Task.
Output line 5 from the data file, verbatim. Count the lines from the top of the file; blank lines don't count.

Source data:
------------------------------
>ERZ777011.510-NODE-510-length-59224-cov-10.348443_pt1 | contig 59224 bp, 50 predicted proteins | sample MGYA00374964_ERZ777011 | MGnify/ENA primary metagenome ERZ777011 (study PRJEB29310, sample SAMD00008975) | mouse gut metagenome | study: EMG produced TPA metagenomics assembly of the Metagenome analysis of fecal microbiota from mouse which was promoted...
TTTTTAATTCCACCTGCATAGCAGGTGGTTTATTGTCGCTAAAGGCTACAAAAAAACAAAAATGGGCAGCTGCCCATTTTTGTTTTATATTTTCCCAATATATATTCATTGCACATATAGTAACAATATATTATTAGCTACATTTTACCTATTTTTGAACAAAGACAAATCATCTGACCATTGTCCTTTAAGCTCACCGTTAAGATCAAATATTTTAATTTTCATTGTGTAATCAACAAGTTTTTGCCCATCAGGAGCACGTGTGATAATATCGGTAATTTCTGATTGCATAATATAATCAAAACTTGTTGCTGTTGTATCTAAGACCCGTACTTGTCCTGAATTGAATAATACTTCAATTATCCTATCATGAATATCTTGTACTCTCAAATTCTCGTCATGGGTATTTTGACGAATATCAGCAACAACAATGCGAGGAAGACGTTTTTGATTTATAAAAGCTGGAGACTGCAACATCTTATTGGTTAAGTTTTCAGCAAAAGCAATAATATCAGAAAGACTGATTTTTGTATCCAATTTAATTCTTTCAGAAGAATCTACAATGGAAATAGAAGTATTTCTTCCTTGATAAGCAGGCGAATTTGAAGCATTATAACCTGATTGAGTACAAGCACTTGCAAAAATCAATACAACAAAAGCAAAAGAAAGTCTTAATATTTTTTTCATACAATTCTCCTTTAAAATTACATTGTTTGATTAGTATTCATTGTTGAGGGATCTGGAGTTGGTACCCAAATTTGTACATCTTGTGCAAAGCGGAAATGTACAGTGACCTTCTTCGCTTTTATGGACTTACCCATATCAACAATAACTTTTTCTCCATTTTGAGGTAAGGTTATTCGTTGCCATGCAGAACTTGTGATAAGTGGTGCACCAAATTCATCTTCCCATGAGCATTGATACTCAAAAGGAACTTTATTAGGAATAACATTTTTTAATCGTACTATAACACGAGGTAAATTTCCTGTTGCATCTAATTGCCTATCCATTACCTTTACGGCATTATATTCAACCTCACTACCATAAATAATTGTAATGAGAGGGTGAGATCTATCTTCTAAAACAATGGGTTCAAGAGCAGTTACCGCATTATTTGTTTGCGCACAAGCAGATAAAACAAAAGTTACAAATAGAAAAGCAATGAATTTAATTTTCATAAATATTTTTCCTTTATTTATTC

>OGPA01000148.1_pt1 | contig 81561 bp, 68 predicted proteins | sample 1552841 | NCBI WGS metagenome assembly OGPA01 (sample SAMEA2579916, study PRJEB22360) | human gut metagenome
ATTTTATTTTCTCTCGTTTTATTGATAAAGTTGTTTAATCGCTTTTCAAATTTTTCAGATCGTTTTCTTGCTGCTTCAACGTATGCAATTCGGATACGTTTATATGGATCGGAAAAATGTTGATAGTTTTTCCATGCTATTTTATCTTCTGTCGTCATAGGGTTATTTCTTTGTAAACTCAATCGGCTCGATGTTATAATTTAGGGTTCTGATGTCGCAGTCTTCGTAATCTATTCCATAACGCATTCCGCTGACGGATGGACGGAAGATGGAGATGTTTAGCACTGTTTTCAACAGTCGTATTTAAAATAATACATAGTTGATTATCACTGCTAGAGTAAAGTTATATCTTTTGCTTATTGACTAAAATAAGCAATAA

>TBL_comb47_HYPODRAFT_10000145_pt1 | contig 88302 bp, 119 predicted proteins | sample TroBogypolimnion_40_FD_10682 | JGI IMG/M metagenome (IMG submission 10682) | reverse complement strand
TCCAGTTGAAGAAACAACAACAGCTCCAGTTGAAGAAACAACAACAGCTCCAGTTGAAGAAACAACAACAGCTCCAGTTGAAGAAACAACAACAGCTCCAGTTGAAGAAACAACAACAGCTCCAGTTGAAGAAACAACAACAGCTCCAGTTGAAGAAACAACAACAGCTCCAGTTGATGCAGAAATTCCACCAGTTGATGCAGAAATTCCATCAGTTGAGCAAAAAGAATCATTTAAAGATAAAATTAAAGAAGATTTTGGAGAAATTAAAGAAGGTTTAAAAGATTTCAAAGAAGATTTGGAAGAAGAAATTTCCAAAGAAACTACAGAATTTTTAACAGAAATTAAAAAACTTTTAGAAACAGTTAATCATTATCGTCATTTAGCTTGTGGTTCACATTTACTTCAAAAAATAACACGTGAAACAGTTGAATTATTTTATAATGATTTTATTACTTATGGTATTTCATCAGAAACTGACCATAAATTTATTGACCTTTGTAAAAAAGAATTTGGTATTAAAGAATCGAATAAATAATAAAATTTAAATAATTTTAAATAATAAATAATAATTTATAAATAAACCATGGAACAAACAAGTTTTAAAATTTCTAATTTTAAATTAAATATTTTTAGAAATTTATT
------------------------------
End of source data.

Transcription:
>TBL_comb47_HYPODRAFT_10000145_pt1 | contig 88302 bp, 119 predicted proteins | sample TroBogypolimnion_40_FD_10682 | JGI IMG/M metagenome (IMG submission 10682) | reverse complement strand